Belfast Telegraph

Director of Provo play troubled by Irish debut

By Ken Sweeney

Both the lead actor and director of a new play about an IRA cell in New York have revealed they were "nervous" about bringing their touring production to Dublin.

Set in New York in 1972, 'The Big Fellah' tells the story of young fireman Michael Doyle who decides to live up to his Irish heritage by joining the IRA.

Soon his apartment is overrun by the charismatic 'Big Fellah' played by actor Finbar Lynch, and American IRA sympathisers who use it as a safe house for a killer on the run.

Beginning with the aftermath of Bloody Sunday, the production lays out a brief history of the Provisional IRA as witnessed by peripheral characters.

Written by English writer Richard Bean, it received strong reviews during a UK tour last year.

But both star Lynch and director Max Stafford-Clark admitted they were "nervous" about its opening night which takes place in Dublin's Gaiety Theatre on April 21.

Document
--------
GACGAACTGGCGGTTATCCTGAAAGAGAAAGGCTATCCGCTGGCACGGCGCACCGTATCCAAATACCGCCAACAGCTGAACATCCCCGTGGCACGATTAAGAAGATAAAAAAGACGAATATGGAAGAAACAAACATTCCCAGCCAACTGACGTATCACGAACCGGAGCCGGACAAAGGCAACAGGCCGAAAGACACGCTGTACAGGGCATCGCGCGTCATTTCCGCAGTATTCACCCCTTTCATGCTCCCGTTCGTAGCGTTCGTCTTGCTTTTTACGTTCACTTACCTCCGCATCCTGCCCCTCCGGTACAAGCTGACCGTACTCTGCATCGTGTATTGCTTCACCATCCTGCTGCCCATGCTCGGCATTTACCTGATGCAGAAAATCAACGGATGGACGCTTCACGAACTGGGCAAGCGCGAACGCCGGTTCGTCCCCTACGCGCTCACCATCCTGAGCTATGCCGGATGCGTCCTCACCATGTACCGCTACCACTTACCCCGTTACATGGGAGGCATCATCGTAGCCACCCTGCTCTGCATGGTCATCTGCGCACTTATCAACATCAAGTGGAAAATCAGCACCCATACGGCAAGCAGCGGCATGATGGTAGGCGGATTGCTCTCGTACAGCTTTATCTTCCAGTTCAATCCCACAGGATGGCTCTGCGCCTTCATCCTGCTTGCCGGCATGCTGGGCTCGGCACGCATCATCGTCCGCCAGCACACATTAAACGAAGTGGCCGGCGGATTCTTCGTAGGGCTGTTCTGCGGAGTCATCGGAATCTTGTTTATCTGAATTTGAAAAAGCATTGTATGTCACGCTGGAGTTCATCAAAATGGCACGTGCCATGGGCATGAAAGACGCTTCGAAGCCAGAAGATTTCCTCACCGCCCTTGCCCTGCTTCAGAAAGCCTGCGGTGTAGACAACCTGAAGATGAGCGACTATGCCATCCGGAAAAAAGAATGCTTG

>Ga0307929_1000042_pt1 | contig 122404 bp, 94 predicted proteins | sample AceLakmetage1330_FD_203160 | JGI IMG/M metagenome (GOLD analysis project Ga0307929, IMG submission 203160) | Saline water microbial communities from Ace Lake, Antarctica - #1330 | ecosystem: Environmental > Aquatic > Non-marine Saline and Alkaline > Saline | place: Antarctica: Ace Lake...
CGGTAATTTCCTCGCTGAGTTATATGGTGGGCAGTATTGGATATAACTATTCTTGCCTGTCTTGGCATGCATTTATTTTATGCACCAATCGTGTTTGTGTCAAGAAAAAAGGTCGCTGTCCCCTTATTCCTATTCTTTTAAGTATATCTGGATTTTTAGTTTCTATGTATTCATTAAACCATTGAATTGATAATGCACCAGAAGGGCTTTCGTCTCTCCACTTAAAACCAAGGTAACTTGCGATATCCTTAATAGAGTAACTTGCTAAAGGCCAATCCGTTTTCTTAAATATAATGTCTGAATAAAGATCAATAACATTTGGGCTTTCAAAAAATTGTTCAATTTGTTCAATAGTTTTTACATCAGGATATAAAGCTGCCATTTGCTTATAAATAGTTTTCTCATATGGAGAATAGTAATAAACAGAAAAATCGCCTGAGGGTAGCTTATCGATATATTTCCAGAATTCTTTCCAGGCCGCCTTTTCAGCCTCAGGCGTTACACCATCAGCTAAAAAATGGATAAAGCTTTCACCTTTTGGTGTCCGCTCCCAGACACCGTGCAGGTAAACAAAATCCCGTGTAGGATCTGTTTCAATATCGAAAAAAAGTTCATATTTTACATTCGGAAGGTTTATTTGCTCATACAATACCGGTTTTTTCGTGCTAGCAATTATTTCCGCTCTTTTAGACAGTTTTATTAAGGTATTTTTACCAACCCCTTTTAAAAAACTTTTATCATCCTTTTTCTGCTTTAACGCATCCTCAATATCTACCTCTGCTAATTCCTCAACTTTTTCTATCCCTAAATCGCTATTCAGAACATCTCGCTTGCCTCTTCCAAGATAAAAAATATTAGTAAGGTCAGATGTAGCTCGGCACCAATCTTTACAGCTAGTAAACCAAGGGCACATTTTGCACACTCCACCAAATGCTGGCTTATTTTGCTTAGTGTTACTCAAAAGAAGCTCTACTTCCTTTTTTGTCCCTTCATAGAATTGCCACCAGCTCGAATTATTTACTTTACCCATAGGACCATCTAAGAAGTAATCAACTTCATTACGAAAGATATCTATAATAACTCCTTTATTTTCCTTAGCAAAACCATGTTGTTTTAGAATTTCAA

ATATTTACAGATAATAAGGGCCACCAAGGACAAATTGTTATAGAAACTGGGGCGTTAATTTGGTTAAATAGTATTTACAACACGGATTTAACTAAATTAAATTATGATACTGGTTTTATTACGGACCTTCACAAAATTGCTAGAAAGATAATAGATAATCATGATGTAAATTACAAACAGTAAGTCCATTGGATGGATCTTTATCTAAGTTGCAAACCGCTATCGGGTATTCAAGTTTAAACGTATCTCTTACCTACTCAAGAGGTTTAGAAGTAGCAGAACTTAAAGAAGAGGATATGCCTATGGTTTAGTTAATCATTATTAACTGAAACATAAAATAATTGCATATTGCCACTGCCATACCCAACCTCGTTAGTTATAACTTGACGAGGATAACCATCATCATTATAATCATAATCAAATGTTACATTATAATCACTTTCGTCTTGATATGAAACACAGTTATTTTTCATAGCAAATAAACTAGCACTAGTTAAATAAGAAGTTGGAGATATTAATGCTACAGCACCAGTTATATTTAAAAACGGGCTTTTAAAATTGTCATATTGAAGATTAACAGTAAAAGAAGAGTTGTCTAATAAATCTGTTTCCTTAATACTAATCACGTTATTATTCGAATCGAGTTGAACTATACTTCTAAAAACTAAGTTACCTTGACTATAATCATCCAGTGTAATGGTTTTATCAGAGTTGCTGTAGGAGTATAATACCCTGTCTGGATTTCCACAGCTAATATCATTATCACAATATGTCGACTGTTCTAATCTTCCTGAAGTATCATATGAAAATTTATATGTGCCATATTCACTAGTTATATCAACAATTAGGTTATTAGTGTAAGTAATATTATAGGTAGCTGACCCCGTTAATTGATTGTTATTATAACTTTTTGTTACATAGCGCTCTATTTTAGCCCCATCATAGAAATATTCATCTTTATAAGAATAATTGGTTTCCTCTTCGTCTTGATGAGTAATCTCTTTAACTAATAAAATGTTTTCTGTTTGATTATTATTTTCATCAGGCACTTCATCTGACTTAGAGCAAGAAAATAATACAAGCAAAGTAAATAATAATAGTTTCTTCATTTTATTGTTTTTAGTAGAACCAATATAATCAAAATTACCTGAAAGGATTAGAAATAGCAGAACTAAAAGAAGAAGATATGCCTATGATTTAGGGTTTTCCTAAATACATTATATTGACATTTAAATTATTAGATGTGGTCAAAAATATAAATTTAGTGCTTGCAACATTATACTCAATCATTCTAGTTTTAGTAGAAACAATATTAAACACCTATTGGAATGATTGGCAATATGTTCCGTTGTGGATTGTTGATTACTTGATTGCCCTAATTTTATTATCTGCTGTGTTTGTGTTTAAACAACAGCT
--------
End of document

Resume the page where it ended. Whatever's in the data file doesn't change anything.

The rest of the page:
"I was very nervous about bringing 'The Big Fellah' to Dublin. There is an impudence and cheek to it.... An English writer writing about something Irish even though five out of the seven characters are American.

"But the Troubles are part of English history as well," Max Stafford-Clark told the Irish Independent.

Lynch added: "I was a little bit nervous about doing this play in Dublin but what I think people will find more humour in it than they expected.

"The Troubles started with the civil rights movement which everyone could support but what this play asks is 'where do you get off' when it turns into something else," he said.

Tickets are available for previews of 'The Big Fellah' tonight.

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